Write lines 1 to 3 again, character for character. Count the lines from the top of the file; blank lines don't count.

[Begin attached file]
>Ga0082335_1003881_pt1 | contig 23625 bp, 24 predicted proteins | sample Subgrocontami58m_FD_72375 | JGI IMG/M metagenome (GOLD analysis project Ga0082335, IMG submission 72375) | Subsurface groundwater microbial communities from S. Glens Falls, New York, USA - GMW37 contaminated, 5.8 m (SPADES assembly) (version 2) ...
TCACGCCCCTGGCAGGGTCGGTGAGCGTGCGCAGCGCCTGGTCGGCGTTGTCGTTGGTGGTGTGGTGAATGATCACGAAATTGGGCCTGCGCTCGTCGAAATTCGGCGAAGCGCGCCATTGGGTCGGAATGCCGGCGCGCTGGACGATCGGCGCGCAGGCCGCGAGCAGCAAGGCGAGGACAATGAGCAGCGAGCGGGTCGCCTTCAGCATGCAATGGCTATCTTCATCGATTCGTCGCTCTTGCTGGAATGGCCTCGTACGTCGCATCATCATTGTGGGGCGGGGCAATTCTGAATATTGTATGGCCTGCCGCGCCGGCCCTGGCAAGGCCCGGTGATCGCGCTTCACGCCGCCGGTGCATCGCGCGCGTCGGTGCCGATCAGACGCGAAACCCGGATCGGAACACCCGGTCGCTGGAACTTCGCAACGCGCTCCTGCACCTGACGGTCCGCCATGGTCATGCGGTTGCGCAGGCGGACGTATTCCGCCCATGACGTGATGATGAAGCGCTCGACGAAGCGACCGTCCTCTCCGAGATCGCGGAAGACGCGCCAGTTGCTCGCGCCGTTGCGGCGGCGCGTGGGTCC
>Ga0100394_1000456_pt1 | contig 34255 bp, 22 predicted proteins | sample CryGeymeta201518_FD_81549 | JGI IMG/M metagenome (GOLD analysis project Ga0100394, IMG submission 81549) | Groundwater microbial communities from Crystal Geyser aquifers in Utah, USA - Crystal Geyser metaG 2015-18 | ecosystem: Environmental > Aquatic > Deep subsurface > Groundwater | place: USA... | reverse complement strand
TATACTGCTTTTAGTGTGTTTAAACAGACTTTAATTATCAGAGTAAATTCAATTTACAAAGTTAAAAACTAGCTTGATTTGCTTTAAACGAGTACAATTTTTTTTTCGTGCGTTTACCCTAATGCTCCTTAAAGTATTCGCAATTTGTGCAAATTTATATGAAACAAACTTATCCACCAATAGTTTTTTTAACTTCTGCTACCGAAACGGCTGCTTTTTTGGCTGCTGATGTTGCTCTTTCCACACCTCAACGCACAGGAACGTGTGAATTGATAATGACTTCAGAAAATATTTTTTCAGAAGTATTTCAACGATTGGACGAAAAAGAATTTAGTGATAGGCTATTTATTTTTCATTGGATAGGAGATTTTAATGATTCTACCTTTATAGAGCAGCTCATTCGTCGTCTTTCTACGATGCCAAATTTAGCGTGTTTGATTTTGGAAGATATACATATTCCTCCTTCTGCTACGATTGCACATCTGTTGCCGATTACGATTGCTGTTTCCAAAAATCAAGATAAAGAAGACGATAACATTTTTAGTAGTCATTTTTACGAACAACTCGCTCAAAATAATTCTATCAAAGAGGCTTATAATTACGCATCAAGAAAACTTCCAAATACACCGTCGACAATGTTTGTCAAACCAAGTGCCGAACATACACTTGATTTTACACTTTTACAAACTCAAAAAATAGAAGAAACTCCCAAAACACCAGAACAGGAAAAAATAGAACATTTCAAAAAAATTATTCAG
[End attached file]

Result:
>Ga0082335_1003881_pt1 | contig 23625 bp, 24 predicted proteins | sample Subgrocontami58m_FD_72375 | JGI IMG/M metagenome (GOLD analysis project Ga0082335, IMG submission 72375) | Subsurface groundwater microbial communities from S. Glens Falls, New York, USA - GMW37 contaminated, 5.8 m (SPADES assembly) (version 2) ...
TCACGCCCCTGGCAGGGTCGGTGAGCGTGCGCAGCGCCTGGTCGGCGTTGTCGTTGGTGGTGTGGTGAATGATCACGAAATTGGGCCTGCGCTCGTCGAAATTCGGCGAAGCGCGCCATTGGGTCGGAATGCCGGCGCGCTGGACGATCGGCGCGCAGGCCGCGAGCAGCAAGGCGAGGACAATGAGCAGCGAGCGGGTCGCCTTCAGCATGCAATGGCTATCTTCATCGATTCGTCGCTCTTGCTGGAATGGCCTCGTACGTCGCATCATCATTGTGGGGCGGGGCAATTCTGAATATTGTATGGCCTGCCGCGCCGGCCCTGGCAAGGCCCGGTGATCGCGCTTCACGCCGCCGGTGCATCGCGCGCGTCGGTGCCGATCAGACGCGAAACCCGGATCGGAACACCCGGTCGCTGGAACTTCGCAACGCGCTCCTGCACCTGACGGTCCGCCATGGTCATGCGGTTGCGCAGGCGGACGTATTCCGCCCATGACGTGATGATGAAGCGCTCGACGAAGCGACCGTCCTCTCCGAGATCGCGGAAGACGCGCCAGTTGCTCGCGCCGTTGCGGCGGCGCGTGGGTCC
>Ga0100394_1000456_pt1 | contig 34255 bp, 22 predicted proteins | sample CryGeymeta201518_FD_81549 | JGI IMG/M metagenome (GOLD analysis project Ga0100394, IMG submission 81549) | Groundwater microbial communities from Crystal Geyser aquifers in Utah, USA - Crystal Geyser metaG 2015-18 | ecosystem: Environmental > Aquatic > Deep subsurface > Groundwater | place: USA... | reverse complement strand